At this stage only Step 1 of the above list is executed. The goal at this point is to obtain the components in very small quantities, at the most competitive price (we are talking start up). What happens is that the start up ends up assuring the V/S/SC of bulk purchase once production kicks in and thus try to get a good price.. For custom products, they may approach small time suppliers since their overhead would be the minimum and would drive the price down for the "few" units they need

In the meanwhile, nobody executed step 4/5 - nobody scouted for alternative sources or evaluated them.. So when the "Production units" stage is reached, the start up is stuck with the V/S/SC who provided the early stage supplies...

And at this stage the company is thinking QA/ ISO 9001 certification (at a minimum) to boost their market image (really- they weren't looking for process based functioning- I promise you!!!) and then the problem starts-

ISo 9001 wants you to select the supplier based on his ability to supply the goods your product requires, requires you to control the purchase product, requires you to monitor incoming goods, requires YOu to control the outsourced process.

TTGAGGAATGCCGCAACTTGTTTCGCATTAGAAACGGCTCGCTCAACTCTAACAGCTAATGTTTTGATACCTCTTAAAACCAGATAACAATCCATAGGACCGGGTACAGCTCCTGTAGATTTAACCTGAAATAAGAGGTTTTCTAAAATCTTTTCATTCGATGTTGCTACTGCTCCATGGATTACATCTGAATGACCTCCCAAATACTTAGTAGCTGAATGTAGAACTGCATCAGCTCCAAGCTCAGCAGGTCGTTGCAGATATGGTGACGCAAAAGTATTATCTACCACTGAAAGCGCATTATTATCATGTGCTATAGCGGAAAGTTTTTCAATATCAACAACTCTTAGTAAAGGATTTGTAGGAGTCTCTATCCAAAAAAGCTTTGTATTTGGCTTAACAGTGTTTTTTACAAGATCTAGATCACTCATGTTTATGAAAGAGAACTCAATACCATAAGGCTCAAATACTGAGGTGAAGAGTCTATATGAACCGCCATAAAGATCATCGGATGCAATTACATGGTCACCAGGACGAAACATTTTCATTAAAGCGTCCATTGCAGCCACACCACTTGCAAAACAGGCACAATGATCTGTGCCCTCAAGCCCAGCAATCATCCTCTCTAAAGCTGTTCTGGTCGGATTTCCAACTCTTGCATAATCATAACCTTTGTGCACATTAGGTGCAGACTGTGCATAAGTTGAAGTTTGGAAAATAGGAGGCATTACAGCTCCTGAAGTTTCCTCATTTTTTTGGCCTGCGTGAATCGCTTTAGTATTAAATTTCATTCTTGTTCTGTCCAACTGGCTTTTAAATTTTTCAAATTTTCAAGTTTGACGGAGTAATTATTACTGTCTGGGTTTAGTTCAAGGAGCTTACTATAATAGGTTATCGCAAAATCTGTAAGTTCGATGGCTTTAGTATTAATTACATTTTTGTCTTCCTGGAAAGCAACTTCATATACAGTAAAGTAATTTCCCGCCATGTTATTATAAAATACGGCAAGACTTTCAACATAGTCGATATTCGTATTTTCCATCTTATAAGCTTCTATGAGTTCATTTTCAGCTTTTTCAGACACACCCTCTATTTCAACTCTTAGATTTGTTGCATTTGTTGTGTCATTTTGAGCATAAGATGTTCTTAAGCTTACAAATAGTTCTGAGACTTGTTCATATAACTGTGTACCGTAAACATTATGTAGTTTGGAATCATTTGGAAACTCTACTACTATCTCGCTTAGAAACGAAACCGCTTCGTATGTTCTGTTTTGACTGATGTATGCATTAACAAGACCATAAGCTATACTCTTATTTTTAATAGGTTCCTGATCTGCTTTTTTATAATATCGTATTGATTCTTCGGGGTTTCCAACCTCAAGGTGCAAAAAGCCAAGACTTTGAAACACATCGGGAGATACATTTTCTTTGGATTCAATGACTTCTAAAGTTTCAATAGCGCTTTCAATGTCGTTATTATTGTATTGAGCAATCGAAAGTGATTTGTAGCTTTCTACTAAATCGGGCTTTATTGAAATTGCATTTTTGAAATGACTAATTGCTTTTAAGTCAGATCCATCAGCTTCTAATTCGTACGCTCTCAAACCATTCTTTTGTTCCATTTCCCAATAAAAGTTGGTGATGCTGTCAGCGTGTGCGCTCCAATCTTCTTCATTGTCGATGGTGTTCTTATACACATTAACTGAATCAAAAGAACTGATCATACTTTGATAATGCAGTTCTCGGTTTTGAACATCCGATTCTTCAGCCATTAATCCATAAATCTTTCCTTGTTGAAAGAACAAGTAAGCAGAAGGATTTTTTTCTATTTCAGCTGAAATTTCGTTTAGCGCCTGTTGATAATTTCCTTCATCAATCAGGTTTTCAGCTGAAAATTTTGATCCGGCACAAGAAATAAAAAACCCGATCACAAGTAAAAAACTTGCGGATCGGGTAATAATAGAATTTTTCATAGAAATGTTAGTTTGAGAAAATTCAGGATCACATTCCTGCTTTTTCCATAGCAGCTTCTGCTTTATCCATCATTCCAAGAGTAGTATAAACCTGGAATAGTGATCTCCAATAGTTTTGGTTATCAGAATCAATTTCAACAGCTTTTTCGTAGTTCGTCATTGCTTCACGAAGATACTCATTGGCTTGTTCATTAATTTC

Having given the supplier a free run in a state of " we cannot exist without you" it now becomes difficult to require the supplier to adhere to YOUR requirements-

1. You ask for material specifications- Supplier says My way or the Highway
2. You ask for QA Ok certificate- Supplier says- My product never failed in all these years how can you insult me!!!
3. You ask for equipment validation to be done - Supplier says Equipment "What???"

If the V/S/SC is a willing candidate to aid your QA effort although he it also start up- I should say you are blessed- this way the supplier gets better as you get better...

And this is the crux of the matter- Explaining to your supplier your QA requirements, explaining the role he plays in the larger scheme of your adherence to quality and his contribution. If you could achieve this, nothing like it..

But how many start ups have the time and means to have such a symbiotic relationship with the supplier???

Tuesday, June 8, 2010

Control Of Non- Conforming Product- An FDA Vs. MDD/13485 Perspective

I found this very very useful link, which discusses "Control Of Non Conforming Product" in the light of FDA's QSR, MDD/ISO 13485- it brought in quite a bit of clarity to me.. Hope more novices find use in it!!